Saturday, March 2, 2013

The Iron Guru Series: Gironda Shoulder Training Gems. By Vic Goyaram

The Iron Guru Series : Gironda Shoulder 
 Researched and composed by Vic Goyaram
The One and Only "Iron Guru"

Many young bodybuilders may not know the Late Vince Gironda. Gironda is known as the "Iron Guru" having produced countless bodybuilding champions like Larry Scott, Don Howorthas well as trained several Hollywood stars like Clint Eastwood. Gironda's contribution to bodybuilding has been tremendous and what appeals to me particularly is the way he raised many eyebrows by questioning "established" practices in bodybuilding at that time. 

Indeed, some of his beliefs were controversial, namely his strong stance against shoulder presses, bench presses and squats. His ideas about low-carb and high-fat dieting are increasingly gaining scientific backing decades after he proposed them. We will get the opportunity to explore some of his ideas and philosophy in future articles.  In this article we will look at some of the Gironda shoulder training techniques that I have learned from reading his  books and articles.
Fig 1: Gironda with his famous pupil, Larry Scott (Left) and (right)
his other student, the 'Duke of Delts" Don Howorth. 
No shoulder pressing
Gironda was not a fan of shoulder pressing movements but rather advocated isolation movements like lateral raises for deltoid development.  There are, however, some press variations that he suggested, namely the Scott Press and the Bradford Press.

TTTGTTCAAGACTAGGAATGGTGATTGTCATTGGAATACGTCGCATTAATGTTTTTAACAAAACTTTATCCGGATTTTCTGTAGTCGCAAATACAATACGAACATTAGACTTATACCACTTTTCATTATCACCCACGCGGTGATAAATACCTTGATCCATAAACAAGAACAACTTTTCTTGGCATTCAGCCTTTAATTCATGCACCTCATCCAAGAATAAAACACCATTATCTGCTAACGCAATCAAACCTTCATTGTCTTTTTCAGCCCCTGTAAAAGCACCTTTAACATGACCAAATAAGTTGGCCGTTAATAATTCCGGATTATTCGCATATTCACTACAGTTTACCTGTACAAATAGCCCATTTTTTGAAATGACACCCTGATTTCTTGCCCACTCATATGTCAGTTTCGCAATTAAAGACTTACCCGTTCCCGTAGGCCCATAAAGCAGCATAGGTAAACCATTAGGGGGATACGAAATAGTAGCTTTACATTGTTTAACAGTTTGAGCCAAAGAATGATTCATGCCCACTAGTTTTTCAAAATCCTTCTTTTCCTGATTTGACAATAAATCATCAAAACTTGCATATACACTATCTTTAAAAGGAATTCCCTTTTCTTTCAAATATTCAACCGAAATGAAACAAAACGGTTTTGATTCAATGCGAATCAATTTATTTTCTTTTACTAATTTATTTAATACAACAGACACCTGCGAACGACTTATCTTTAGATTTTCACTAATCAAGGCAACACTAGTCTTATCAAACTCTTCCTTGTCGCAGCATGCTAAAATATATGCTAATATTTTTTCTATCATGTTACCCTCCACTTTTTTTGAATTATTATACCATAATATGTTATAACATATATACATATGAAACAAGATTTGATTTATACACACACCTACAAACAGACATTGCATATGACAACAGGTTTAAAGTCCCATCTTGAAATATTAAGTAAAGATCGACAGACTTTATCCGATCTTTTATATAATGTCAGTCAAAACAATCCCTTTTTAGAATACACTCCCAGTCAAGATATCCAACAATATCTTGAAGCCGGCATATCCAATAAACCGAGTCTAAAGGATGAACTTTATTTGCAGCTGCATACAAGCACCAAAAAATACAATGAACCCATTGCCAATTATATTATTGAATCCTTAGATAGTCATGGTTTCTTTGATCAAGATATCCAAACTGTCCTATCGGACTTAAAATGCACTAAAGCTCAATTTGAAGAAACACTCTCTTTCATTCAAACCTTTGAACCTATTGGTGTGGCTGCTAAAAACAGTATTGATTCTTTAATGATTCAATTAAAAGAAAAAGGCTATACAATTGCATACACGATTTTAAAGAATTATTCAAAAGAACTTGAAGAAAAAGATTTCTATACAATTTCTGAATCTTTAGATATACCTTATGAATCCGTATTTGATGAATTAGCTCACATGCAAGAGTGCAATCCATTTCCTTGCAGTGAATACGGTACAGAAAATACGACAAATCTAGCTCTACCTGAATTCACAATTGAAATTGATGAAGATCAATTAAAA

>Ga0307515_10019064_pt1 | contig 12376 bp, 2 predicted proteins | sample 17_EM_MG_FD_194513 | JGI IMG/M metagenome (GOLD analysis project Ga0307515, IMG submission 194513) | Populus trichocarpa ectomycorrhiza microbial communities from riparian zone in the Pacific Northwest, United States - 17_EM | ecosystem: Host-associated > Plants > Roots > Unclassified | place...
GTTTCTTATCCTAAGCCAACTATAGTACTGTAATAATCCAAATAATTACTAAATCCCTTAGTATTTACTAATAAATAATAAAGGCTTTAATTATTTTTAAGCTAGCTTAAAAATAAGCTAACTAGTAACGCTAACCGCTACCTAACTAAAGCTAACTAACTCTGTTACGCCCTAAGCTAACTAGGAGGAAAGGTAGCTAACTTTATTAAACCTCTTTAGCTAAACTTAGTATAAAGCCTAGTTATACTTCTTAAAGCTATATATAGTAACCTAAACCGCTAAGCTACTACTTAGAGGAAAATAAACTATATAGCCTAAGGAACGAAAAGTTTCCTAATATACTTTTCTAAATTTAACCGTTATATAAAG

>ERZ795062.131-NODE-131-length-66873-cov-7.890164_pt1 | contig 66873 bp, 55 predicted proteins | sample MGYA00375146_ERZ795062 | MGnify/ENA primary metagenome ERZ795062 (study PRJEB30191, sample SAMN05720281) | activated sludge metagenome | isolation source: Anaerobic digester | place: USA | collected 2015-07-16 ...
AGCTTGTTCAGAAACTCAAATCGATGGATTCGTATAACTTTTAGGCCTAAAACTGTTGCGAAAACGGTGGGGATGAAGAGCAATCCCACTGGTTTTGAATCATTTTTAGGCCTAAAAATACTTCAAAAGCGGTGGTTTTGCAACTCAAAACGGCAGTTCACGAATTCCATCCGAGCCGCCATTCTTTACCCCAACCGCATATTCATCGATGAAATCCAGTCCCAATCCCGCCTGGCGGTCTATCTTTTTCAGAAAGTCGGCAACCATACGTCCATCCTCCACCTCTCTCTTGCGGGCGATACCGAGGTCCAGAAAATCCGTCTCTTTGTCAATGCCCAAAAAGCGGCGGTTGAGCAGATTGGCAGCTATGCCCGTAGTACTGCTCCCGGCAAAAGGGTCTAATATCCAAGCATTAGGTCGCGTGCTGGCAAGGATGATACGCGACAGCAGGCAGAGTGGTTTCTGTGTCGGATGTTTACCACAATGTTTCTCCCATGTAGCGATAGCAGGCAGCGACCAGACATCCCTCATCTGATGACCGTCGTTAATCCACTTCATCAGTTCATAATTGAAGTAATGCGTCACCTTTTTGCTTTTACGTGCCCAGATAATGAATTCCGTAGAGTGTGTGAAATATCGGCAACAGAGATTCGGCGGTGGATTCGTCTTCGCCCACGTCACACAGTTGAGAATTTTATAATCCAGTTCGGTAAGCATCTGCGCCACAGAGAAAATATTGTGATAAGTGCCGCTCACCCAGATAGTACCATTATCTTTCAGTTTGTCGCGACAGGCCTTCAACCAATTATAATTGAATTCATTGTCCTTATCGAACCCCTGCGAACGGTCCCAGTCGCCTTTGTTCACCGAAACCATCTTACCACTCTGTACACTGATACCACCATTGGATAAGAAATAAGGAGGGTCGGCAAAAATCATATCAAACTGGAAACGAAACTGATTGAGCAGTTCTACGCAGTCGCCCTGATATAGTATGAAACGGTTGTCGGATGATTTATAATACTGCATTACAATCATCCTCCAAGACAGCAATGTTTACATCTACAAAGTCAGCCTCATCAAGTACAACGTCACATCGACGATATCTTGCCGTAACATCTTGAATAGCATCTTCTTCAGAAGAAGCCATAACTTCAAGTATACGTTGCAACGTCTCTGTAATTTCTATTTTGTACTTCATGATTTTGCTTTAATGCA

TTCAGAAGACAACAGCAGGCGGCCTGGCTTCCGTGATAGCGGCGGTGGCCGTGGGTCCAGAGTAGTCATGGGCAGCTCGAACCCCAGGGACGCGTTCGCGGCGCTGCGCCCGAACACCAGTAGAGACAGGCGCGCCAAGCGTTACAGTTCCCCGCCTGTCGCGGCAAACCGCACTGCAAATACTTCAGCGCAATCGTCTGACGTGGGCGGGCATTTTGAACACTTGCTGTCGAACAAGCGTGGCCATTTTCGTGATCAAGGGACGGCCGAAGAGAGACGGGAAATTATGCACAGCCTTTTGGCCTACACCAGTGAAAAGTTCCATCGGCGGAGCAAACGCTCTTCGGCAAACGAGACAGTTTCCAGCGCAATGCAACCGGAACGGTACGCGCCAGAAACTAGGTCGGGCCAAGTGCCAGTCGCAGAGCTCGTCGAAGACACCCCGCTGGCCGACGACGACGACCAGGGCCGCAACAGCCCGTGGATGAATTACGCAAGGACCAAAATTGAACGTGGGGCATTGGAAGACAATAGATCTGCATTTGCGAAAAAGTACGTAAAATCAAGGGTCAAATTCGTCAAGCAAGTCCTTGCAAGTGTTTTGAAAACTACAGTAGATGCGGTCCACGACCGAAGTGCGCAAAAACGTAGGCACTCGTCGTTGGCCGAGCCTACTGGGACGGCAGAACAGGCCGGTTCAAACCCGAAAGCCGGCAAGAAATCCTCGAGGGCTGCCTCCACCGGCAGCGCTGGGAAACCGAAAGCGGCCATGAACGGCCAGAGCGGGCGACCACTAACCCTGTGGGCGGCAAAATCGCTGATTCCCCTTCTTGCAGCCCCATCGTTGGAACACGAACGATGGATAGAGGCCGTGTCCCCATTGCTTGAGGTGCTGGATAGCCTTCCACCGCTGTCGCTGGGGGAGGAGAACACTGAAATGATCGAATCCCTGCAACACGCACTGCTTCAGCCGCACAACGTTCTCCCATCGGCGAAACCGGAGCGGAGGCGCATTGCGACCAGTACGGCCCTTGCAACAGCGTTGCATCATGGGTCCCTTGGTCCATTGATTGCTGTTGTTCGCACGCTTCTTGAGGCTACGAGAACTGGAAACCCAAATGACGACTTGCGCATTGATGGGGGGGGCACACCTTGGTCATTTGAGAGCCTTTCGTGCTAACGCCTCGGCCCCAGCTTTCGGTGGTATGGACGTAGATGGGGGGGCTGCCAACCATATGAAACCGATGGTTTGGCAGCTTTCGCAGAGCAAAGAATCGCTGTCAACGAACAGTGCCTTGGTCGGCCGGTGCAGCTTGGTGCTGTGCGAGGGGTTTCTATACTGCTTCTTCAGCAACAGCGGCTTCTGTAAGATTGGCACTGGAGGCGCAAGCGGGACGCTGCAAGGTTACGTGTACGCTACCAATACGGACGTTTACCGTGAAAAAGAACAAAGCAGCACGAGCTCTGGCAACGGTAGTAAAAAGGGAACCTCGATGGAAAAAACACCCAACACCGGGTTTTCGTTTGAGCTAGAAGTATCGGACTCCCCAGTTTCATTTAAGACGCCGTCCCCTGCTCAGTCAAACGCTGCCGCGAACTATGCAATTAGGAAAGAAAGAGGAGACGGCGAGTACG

(a) The Scott dumbbell press
Larry Scott successfully used this exercise to bring up his deltoids to make up for his narrow structure. He maintained constant tension on the delts by not locking out at the top of the movement.
Fig 2: The Scott shoulder press
(b) The Bradford press
The Bradford press named after the lifter Jim Bradford is a modified version of a barbell press.  This exercise works the front and side deltoids and recruits the rear deltoids to some degree for stabilisation. Importantly, the weight need to be lower in this exercise (by about 10-20%) and  a slightly wider than shoulder grip is recommended. Start with the barbell resting on the collarbone as you would in a barbell millitary press. Then press the barbell until you reach just the top of the head, move the barbell over your hear and lower it behind your head until it touches the base of your neck. As a means of keeping constant tension on the delts the arms should never be extended completely. It is basically a back and forth movement with the barbell lifted just enough to clear the head. Do not move the head to make the movement easier, let the movement happen at the shoulder joint.  The video by T-Nation below demonstrates the proper Bradford Press technique.
The Gironda Lateral Raise technique
Gironda was very fond of the side lateral raise, an exercise that he recommended to perform either seated or standing. The seated lateral raise technique is illustrated in Figure 3 below and is as follows:
  • Sit at the end of a bench and maintain a slight forward lean. All four bells of both dumbbells should touch under the legs.
  • Raise the dumbbells while maintaining the slight forward bend position until the dumbbells reach head height. 
  • In this position the palms should be down and the knuckles up, meaning the rear bell should be higher than the forward bell, as if you are pouring water from a pitcher. This ensures that the lateral head does most of the work. Vince recommends 4 sets of 8-12 reps with about 30 seconds rest between sets.